Israelis are everywhere – including at the Oscars
In spite of all the effort and great hope, Israel will still not be walking down the red carpet at the next Oscars. So what will we have there? A Hebrew-language movie about the territories, an animated documentary about a former Israeli and, of course, a movie about the Holocaust.
We hoped, we dreamed, we prayed, but Israel again will not be at the next Oscars ceremony. "Baba Joon," directed by Yuval Delshad, won Israel's Ophir Award for best movie and was eyed as a potential contender for Israel in the foreign movie category, but failed to make it past the Academy's nomination process.
But the fact that Israel isn't at the Oscars doesn't mean that Israelis won't be there. In fact, there will be quite a few present at the Academy Awards on February 28, rubbing shoulders with the likes of Leonardo DiCaprio, Brad Pitt and Steven Spielberg.
The Israelis from 'Ave Maria'
Whether you like it or not, the closest thing to an Israeli entry at this year's Oscars is "Ave Maria," which is competing for the best short movie. Officially, this is a Palestinian production which was funded by France and Germany; however, Hebrew is spoken throughout most of the movie. The roles are played by Arab and Jewish Israelis.
The director, Basil Khalil, is a Nazareth native and he was joined in the production by an international crew which mainly comprised Israelis, including cinematographer Arik Mizrachi. The film, which is 15 minutes long, was shot in Israel and the territories.
Competing in the category for best short documentary is a name that Israelis may also recognize. Artist Nomi Talisman, whose creation "Last Day of Freedom" – made in collaboration with her partner Dee Hibbert-Jones – is of Israeli origin, although she left 15 years ago.
The film tells of Bill Babbit, a good American citizen, and the dilemma he faces when he discovers that his brother has committed a terrible crime.
"It's an amazing feeling – it's our first film and we didn't expect it to get this far," Talinson, who now lives in San Francisco, told Ynet.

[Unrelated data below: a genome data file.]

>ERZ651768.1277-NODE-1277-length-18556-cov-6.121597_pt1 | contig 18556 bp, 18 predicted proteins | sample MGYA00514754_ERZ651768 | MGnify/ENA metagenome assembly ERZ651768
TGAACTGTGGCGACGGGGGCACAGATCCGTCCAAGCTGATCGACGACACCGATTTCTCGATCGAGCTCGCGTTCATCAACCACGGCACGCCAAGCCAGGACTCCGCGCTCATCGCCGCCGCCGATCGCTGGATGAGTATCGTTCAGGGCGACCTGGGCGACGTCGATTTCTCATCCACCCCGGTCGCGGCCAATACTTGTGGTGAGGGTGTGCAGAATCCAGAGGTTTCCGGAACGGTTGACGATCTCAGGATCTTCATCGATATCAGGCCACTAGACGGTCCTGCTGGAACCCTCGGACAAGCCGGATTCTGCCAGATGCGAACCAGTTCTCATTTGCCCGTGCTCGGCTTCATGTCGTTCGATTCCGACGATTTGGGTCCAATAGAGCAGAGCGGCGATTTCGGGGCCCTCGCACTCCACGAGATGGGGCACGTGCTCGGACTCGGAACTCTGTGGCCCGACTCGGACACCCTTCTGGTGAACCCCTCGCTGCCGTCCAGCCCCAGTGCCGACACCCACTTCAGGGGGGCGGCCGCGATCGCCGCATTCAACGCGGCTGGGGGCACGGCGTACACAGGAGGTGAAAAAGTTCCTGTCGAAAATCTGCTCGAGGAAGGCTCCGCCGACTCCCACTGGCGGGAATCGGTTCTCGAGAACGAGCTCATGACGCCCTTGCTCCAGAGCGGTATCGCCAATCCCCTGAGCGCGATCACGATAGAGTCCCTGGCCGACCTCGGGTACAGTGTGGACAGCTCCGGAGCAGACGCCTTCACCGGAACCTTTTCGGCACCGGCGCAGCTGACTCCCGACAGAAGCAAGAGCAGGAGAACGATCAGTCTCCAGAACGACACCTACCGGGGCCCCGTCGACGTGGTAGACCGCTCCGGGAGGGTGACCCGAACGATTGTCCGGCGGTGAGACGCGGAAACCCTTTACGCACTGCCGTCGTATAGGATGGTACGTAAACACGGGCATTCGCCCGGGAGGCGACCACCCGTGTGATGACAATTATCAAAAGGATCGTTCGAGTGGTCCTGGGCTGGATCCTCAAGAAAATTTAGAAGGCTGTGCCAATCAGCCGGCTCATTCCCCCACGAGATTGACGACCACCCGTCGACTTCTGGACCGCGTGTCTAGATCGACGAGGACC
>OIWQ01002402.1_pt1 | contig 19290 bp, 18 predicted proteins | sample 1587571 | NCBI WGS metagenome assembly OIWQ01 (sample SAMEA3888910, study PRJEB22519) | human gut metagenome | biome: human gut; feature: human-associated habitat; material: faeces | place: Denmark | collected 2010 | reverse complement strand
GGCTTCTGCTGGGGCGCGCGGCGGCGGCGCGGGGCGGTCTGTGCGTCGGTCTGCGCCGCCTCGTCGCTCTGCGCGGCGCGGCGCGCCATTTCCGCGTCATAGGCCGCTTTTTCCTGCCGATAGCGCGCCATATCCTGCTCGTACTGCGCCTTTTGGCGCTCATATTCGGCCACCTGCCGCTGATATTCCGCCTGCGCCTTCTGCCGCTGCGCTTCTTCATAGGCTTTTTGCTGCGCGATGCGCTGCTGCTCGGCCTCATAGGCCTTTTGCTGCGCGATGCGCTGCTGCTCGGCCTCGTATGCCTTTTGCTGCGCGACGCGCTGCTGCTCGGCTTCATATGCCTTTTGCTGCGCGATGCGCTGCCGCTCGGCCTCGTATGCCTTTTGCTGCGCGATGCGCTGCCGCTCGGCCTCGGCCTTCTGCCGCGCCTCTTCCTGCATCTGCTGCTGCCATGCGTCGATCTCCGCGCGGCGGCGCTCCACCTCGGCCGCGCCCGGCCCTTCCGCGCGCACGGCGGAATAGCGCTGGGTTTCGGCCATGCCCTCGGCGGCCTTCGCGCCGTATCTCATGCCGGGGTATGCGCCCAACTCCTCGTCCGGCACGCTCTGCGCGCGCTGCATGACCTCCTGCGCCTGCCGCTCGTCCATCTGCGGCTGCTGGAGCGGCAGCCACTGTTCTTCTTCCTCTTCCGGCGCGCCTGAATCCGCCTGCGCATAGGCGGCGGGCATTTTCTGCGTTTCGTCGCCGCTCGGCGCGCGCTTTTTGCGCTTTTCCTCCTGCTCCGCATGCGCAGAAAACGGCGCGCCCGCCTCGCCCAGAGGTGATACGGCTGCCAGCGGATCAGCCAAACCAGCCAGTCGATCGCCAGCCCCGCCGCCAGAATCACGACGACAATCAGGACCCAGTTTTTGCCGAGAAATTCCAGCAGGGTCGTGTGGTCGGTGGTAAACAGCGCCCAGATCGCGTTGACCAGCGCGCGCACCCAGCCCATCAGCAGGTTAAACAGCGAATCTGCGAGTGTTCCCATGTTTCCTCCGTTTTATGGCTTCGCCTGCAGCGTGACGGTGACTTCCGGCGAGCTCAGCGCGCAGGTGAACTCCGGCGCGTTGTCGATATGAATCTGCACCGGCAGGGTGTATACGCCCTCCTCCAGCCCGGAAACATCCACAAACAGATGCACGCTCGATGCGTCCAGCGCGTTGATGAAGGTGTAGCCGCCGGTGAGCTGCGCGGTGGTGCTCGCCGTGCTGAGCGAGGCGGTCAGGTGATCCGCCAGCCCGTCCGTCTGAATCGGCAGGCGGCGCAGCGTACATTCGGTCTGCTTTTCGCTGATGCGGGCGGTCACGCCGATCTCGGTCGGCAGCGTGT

The film will be screened in Israel next March as part of the Epos festival, which Talinson is also excited about. "My family lives in Israel, and I have friends there."
Unlike "Ave Maria," the foreign film category at the Oscars features movies that represent the countries which have sent them there – rather like in the Olympics. "Baba Joon" won't be there, but a Norwegian entry – "Son of Saul" – will be. It is considered the favorite to take the prize.
The script was partly formulated in the greenhouse that is the Sam Spiegel Film and Television School in Jerusalem, which Jewish director László Nemes attended. He took with him Israeli actor Amitai Kedar, who wins a little screen-time in the movie and also appears on the poster – most of which is devoted to the hero Saul, a member of the Auschwitz Sonderkommando.
"There's a lot of excitement in this film," said 46-year-old Kedar, who has been appearing in theater productions over the last few years. "It started about a year-and-a-half ago, when the director was in Israel and invited me to act in a film being shot in Hungary. It was an incredible experience.
"I was the only Israeli on set in a cast of actors from Hungary, Romania, Poland and Germany. It was shot in several languages, and my role was in Yiddish.
"There's an insane amount of buzz surrounding this film," Kedar continued. "It's amazing to think that I was part of this creation. My grandparents were survivors and some of my work in Israel involves the perpetuation of European Jewish culture."